John Piper's Desiring God is one of the most influential books in Christian non-fiction. First released in 1986, Piper burst into the scene with his r...moreJohn Piper's Desiring God is one of the most influential books in Christian non-fiction. First released in 1986, Piper burst into the scene with his radical idea of Christian Hedonism, a term specifically chosen. Now, twenty-five years later, Piper's fourth edition of Desiring God has found its way into my hands for review. I already owned the 3rd edition, though I had not progressed past Chapter One of the book. This time around, I made my way through Piper's elegant writing and beautiful theology.
Desiring God is a collection of ten essays, dealing with a different element in Christian lifestyle. Piper devotes a chapter each to happiness, conversion, worship, love, scripture, prayer, money, marriage, missions, and suffering. He also includes a thorough appendix and study guide in the back of the book to assist the reader.
As Piper says in the Introduction, the purpose of Desiring God is to help the reader understand how Christian Hedonism should not only be pursued, but that its pursuit is biblical and ultimately satisfying to God. Piper turns the Westminster Shorter Catechism on its head by substituting the word by in place of and, yielding the thesis for Desiring God:
The chief end of man is to glorify God by enjoying Him forever.
Much of Desiring God deconstructs modern thinking with clear biblical examples. Truly, Piper's desire to share his joy is not exhaustive, though it is rather thorough. There were times when I was scratching my head after re-reading a paragraph three times and still confused. Other times I was shaking my head and silently amen-ing. And more, the evidence as proposed by Piper does in fact seem biblical and liberating.
This book has not redefined my views as much as Kevin DeYoung's powerful Just Do Something did, but still, there is wisdom to be found in the pages. I can imagine a world filled with Christian Hedonists, running around and acting like Christians ought. I daresay that if more Christians acted like they ought--like the bible prescribes--and if more Christians had joy in their lives then we would have more people coming to God. To that end, Desiring God teaches a vital message.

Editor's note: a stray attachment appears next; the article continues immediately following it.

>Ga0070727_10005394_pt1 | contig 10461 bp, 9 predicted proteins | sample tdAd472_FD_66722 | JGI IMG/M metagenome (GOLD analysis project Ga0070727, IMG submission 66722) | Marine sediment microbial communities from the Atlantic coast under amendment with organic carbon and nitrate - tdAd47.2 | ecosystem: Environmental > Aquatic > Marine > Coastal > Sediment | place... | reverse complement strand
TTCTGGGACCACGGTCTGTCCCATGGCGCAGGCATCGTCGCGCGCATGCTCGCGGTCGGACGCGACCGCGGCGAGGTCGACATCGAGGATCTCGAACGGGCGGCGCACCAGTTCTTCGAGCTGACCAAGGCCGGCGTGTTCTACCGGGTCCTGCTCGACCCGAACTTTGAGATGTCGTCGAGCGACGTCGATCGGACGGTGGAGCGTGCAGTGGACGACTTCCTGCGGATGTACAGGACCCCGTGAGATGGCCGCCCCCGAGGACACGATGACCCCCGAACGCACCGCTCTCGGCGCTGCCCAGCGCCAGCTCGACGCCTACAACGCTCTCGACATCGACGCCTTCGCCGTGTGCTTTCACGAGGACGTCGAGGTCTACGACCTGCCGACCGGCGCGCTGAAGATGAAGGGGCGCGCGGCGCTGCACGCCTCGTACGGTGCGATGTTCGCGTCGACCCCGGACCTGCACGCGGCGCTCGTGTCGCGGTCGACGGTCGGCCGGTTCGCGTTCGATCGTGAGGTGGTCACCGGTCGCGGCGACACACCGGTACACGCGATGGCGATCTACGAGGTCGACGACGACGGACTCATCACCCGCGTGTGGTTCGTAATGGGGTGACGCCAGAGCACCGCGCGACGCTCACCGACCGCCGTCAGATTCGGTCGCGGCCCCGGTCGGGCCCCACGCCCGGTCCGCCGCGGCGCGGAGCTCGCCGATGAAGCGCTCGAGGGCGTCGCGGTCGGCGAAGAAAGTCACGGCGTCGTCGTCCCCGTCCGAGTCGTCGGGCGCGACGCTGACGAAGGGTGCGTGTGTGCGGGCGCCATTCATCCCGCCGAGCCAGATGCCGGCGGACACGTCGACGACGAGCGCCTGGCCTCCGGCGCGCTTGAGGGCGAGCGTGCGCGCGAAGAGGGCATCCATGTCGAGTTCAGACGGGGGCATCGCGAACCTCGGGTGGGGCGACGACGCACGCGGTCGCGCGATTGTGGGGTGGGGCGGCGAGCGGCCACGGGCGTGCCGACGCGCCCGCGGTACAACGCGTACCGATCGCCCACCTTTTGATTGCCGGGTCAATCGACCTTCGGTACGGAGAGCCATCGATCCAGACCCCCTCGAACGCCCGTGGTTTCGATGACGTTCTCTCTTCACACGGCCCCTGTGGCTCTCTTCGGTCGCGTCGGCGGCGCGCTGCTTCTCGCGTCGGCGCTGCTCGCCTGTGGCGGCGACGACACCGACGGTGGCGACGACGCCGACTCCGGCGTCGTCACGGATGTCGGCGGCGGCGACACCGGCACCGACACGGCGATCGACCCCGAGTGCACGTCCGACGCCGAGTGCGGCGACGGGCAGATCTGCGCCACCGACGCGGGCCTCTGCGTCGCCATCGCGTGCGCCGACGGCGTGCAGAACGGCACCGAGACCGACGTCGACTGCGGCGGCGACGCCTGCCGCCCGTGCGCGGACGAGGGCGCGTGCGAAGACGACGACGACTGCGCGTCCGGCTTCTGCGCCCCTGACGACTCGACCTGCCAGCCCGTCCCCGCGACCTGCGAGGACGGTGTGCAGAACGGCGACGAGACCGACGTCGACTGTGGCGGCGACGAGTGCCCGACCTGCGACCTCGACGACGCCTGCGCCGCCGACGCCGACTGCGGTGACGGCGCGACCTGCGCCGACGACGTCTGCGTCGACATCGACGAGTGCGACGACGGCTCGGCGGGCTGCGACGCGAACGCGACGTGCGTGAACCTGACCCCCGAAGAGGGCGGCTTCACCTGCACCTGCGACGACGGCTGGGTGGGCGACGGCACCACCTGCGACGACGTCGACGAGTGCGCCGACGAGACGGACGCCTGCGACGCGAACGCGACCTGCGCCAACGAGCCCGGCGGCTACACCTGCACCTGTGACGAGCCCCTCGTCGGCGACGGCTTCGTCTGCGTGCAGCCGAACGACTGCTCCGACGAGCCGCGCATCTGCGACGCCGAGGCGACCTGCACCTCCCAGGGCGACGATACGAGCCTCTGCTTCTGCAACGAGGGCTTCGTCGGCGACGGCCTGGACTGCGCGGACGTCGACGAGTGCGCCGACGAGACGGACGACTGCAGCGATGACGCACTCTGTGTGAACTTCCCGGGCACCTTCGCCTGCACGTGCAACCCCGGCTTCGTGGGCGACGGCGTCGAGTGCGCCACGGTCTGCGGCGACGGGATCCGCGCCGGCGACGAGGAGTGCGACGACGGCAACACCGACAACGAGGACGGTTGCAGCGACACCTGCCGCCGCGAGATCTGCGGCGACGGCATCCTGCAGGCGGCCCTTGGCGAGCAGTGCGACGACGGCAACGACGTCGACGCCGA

A time or two it felt like Piper's firm belief in TULIP* (and his being a 5-point Calvinist, as much as I hate to use labels) was shining through his writing. It wasn't a pounding over the head as some are wont to do, and I do not fault Piper for letting his belief's influence his writing, though some surely do. As such, I care not one jot for Calvinism and Arminianism and I find this endless debate tiring and detrimental to the gospel Jesus preached. Thankfully this has very little to do with Piper's book.
In the end, Desiring God is an excellent book that has affected many, myself included. It would be a great book for a Sunday School class to discuss, or a discipleship group to meditate on. It's not an easy read, and it definitely requires a critical mind (and possibly a dictionary), but its teachings are worth the effort. Anything that pursues glorifying God is worth the effort, and if you're looking for some savvy non-fiction Christian thought, this book is perfect for you. Or, conversely, if you're curious about Christian Hedonism and its tenets, I can easily recommend John Piper's Desiring God .
Piper explains at the end of the book how he receives no royalties from Desiring God and that any money made from it goes to a fund to further the gospel by providing various resources for free. A number is listed to contact Desiring God Ministries for free resources, including this book, as well as many others. Also, Desiring God can be read for free on the DGM website, or also downloaded as a pdf and/or ebook.
*If you are not aware of this centuries old debate, then I don't recommend you educate yourself about it. It's ultimately disheartening and has caused way too much conflict within the world of Christianity.